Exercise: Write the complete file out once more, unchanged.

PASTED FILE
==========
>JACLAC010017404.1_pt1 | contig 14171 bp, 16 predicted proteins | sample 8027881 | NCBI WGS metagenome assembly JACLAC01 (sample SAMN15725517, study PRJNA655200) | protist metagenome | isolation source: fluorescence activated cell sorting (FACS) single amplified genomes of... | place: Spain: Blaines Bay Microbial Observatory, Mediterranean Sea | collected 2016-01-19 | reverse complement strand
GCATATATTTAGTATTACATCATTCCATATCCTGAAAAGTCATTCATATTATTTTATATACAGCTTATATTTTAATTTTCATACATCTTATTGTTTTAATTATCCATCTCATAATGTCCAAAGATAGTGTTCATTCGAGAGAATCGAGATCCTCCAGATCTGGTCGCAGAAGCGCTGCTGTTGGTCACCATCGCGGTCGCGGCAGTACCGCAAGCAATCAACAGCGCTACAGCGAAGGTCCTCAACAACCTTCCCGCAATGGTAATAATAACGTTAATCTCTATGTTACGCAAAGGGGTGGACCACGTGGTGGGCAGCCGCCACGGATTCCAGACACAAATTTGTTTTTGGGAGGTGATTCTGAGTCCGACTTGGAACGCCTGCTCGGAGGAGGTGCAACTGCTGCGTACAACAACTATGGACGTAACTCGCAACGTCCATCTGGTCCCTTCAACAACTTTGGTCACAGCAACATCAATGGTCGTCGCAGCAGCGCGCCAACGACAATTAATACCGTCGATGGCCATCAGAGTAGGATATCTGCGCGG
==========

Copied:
>JACLAC010017404.1_pt1 | contig 14171 bp, 16 predicted proteins | sample 8027881 | NCBI WGS metagenome assembly JACLAC01 (sample SAMN15725517, study PRJNA655200) | protist metagenome | isolation source: fluorescence activated cell sorting (FACS) single amplified genomes of... | place: Spain: Blaines Bay Microbial Observatory, Mediterranean Sea | collected 2016-01-19 | reverse complement strand
GCATATATTTAGTATTACATCATTCCATATCCTGAAAAGTCATTCATATTATTTTATATACAGCTTATATTTTAATTTTCATACATCTTATTGTTTTAATTATCCATCTCATAATGTCCAAAGATAGTGTTCATTCGAGAGAATCGAGATCCTCCAGATCTGGTCGCAGAAGCGCTGCTGTTGGTCACCATCGCGGTCGCGGCAGTACCGCAAGCAATCAACAGCGCTACAGCGAAGGTCCTCAACAACCTTCCCGCAATGGTAATAATAACGTTAATCTCTATGTTACGCAAAGGGGTGGACCACGTGGTGGGCAGCCGCCACGGATTCCAGACACAAATTTGTTTTTGGGAGGTGATTCTGAGTCCGACTTGGAACGCCTGCTCGGAGGAGGTGCAACTGCTGCGTACAACAACTATGGACGTAACTCGCAACGTCCATCTGGTCCCTTCAACAACTTTGGTCACAGCAACATCAATGGTCGTCGCAGCAGCGCGCCAACGACAATTAATACCGTCGATGGCCATCAGAGTAGGATATCTGCGCGG